Fonterra then followed suit, saying they would only be paying $1.91 for the remaining months of the year.  Fonterra CEO Theo Spiering said that his aim was to return every dollar he could to the NZ farmers. In response Australian Deputy Prime Minister Barnaby Joyce suggested that Spiering’s message was ‘foolish’.

The key question back then was how did Murray Goulburn get it so wrong? The answer is that several years back they brought in an entrepreneurial leader from the Melbourne business world as their CEO, supposedly on the recommendation of their external directors, to take them to their new value-add future. 

They already had an international UHT brand ‘Devondale’ which was doing well – I have often seen it well-displayed in both Hong Kong and Chinese supermarkets. So that gave them a springboard.

Their new CEO took them down a rapid expansion path, including consumer milk powder packs and a range of infant nutritional products. This was funded by bringing in some outside investors, so that Murray Goulburn became a hybrid co-operative. But somewhere along the journey they got ahead of themselves, and their logistics and consumer messaging were not up to scratch.  As for the messaging back to farmers, the hype and rhetoric lost touch with the reality. Some people in the company knew there were problems throughout the second half of 2015, but telling the emperor that he has no clothes is not a good career move.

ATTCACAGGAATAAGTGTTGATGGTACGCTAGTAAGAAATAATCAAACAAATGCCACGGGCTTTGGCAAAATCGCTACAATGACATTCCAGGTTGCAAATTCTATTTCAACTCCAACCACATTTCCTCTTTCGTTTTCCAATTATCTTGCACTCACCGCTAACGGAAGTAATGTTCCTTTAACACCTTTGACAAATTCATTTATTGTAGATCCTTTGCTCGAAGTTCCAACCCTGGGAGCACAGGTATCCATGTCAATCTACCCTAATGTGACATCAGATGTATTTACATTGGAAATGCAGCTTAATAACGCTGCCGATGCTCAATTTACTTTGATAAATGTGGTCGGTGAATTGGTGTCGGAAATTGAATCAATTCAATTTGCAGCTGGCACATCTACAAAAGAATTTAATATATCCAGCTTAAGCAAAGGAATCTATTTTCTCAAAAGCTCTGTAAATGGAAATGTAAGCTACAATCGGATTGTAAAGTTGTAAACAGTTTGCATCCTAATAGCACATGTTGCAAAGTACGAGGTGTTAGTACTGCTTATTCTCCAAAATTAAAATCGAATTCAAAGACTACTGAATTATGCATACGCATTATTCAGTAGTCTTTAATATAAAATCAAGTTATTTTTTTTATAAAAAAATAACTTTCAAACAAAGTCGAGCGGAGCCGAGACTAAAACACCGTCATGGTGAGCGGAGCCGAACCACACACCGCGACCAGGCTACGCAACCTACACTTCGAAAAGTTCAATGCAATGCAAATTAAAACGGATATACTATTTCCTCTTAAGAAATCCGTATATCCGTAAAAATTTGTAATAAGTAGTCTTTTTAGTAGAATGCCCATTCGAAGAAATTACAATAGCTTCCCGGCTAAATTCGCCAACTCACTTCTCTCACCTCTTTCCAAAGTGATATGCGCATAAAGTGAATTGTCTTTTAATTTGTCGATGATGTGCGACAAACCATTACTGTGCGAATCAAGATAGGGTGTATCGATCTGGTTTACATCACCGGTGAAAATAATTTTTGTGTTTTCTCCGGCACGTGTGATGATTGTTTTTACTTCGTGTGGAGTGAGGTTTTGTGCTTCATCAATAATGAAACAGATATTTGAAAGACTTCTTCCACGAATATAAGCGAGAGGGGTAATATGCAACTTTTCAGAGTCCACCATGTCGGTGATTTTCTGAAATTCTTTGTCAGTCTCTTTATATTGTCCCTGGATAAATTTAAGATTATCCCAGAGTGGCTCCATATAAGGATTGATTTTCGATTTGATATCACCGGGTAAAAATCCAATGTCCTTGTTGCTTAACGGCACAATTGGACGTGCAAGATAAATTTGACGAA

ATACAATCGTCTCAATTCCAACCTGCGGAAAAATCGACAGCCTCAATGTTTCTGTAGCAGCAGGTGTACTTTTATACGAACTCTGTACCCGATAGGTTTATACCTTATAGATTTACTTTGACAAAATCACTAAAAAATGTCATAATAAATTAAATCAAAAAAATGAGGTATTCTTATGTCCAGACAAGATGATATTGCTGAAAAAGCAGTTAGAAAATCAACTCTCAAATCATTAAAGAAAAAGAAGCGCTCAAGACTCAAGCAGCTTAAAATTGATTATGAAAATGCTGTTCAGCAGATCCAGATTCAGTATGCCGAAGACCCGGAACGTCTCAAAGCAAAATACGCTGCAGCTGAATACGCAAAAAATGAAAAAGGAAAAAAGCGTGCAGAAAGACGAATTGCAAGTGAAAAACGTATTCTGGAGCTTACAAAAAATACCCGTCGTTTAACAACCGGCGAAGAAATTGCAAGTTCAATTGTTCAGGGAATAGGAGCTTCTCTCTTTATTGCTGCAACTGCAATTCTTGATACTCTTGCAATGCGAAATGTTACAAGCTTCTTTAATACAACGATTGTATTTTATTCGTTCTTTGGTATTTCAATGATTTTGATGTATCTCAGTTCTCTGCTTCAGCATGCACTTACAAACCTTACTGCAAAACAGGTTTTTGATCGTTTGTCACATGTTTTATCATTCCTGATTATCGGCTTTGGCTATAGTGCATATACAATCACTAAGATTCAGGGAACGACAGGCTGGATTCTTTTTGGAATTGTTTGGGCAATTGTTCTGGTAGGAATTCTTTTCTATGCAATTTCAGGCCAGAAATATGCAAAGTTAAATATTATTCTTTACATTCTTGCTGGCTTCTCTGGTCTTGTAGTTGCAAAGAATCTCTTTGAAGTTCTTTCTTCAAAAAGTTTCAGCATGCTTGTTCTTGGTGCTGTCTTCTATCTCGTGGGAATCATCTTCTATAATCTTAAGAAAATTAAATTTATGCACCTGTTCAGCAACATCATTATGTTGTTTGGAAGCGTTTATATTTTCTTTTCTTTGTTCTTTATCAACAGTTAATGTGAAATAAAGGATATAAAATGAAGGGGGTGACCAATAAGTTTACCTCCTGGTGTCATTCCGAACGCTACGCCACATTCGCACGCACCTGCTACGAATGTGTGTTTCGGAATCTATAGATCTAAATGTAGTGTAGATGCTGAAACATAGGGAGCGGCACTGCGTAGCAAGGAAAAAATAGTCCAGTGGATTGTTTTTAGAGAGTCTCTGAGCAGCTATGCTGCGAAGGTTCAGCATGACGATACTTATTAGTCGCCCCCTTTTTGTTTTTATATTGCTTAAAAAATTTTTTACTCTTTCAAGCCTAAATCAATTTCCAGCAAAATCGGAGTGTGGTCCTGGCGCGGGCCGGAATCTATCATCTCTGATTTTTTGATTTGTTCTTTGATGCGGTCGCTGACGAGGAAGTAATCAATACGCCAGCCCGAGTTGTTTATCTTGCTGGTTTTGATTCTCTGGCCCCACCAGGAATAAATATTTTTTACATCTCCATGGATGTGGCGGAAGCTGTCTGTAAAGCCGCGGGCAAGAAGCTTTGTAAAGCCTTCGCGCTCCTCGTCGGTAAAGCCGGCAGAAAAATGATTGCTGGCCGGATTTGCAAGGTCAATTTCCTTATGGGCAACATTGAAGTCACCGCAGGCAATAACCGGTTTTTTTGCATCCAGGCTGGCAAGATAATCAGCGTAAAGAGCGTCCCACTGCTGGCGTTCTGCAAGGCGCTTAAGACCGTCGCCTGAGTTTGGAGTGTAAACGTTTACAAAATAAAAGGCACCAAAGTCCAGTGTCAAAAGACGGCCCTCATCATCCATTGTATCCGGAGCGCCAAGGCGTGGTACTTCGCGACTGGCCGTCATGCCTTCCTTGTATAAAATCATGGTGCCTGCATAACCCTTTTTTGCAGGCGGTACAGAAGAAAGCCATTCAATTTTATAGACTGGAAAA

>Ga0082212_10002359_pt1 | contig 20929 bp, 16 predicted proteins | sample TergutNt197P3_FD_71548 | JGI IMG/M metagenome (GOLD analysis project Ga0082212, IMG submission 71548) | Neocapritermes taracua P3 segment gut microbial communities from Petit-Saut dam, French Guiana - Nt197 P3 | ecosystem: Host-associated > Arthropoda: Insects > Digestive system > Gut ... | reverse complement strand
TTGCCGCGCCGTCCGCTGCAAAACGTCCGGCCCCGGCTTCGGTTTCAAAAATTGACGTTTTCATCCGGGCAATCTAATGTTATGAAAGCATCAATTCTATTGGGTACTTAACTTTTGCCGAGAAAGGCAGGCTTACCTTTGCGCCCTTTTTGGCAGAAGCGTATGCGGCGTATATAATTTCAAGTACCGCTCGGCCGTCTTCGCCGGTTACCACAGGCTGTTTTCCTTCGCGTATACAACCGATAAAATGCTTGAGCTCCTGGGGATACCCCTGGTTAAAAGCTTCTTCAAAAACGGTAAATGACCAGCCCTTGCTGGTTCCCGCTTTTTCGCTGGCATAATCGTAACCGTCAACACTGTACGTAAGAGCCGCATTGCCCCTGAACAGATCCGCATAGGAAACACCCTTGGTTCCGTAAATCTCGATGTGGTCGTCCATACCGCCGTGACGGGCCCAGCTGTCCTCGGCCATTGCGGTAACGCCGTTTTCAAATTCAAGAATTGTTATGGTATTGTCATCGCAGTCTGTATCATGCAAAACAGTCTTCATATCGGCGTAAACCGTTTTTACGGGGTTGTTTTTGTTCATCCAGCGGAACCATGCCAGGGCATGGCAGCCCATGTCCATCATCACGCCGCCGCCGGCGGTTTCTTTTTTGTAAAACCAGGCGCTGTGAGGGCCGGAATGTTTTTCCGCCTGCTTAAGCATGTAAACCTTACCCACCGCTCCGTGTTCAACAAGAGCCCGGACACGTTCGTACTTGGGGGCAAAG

Clearly, there was a failure of management but there was also clearly a failure of governance.  When a company has a dominating personality as a CEO then it also needs a dominant personality to chair the governance board. Somebody has to make sure that management is being monitored and being held accountable.